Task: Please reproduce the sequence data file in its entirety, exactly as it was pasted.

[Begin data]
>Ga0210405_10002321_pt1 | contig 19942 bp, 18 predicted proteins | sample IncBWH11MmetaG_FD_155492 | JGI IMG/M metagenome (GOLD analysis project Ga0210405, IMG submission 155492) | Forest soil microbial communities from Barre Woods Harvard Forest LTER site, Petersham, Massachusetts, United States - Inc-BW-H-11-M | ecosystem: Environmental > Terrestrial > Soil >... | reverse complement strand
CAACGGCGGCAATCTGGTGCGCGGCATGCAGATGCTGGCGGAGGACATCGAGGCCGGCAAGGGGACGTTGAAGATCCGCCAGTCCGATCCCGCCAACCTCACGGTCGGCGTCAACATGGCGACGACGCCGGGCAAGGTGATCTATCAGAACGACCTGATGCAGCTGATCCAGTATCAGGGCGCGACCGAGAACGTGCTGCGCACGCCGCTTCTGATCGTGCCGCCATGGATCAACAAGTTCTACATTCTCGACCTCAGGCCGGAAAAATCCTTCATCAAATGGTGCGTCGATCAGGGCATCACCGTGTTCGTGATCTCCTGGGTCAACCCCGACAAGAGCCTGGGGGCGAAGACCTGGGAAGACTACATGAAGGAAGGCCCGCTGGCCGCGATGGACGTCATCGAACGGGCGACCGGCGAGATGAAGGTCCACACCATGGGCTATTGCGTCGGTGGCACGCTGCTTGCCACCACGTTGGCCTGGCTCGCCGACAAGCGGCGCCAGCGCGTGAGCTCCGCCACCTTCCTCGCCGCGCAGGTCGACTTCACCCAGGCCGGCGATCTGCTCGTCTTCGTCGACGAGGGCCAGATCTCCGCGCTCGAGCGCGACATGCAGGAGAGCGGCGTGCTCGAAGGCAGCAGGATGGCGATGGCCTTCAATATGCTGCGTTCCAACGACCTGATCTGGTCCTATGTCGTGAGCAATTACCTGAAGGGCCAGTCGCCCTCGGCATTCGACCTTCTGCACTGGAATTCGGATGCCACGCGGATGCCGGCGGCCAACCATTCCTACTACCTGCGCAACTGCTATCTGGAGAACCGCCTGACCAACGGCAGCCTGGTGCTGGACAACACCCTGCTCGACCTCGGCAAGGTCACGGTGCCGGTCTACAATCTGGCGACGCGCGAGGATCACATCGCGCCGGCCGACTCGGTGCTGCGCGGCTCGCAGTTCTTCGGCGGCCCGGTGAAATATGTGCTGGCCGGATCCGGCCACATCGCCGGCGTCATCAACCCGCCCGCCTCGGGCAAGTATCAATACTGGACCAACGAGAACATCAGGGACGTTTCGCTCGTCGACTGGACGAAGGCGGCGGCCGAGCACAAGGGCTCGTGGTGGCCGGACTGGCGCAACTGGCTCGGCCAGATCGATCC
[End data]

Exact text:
>Ga0210405_10002321_pt1 | contig 19942 bp, 18 predicted proteins | sample IncBWH11MmetaG_FD_155492 | JGI IMG/M metagenome (GOLD analysis project Ga0210405, IMG submission 155492) | Forest soil microbial communities from Barre Woods Harvard Forest LTER site, Petersham, Massachusetts, United States - Inc-BW-H-11-M | ecosystem: Environmental > Terrestrial > Soil >... | reverse complement strand
CAACGGCGGCAATCTGGTGCGCGGCATGCAGATGCTGGCGGAGGACATCGAGGCCGGCAAGGGGACGTTGAAGATCCGCCAGTCCGATCCCGCCAACCTCACGGTCGGCGTCAACATGGCGACGACGCCGGGCAAGGTGATCTATCAGAACGACCTGATGCAGCTGATCCAGTATCAGGGCGCGACCGAGAACGTGCTGCGCACGCCGCTTCTGATCGTGCCGCCATGGATCAACAAGTTCTACATTCTCGACCTCAGGCCGGAAAAATCCTTCATCAAATGGTGCGTCGATCAGGGCATCACCGTGTTCGTGATCTCCTGGGTCAACCCCGACAAGAGCCTGGGGGCGAAGACCTGGGAAGACTACATGAAGGAAGGCCCGCTGGCCGCGATGGACGTCATCGAACGGGCGACCGGCGAGATGAAGGTCCACACCATGGGCTATTGCGTCGGTGGCACGCTGCTTGCCACCACGTTGGCCTGGCTCGCCGACAAGCGGCGCCAGCGCGTGAGCTCCGCCACCTTCCTCGCCGCGCAGGTCGACTTCACCCAGGCCGGCGATCTGCTCGTCTTCGTCGACGAGGGCCAGATCTCCGCGCTCGAGCGCGACATGCAGGAGAGCGGCGTGCTCGAAGGCAGCAGGATGGCGATGGCCTTCAATATGCTGCGTTCCAACGACCTGATCTGGTCCTATGTCGTGAGCAATTACCTGAAGGGCCAGTCGCCCTCGGCATTCGACCTTCTGCACTGGAATTCGGATGCCACGCGGATGCCGGCGGCCAACCATTCCTACTACCTGCGCAACTGCTATCTGGAGAACCGCCTGACCAACGGCAGCCTGGTGCTGGACAACACCCTGCTCGACCTCGGCAAGGTCACGGTGCCGGTCTACAATCTGGCGACGCGCGAGGATCACATCGCGCCGGCCGACTCGGTGCTGCGCGGCTCGCAGTTCTTCGGCGGCCCGGTGAAATATGTGCTGGCCGGATCCGGCCACATCGCCGGCGTCATCAACCCGCCCGCCTCGGGCAAGTATCAATACTGGACCAACGAGAACATCAGGGACGTTTCGCTCGTCGACTGGACGAAGGCGGCGGCCGAGCACAAGGGCTCGTGGTGGCCGGACTGGCGCAACTGGCTCGGCCAGATCGATCC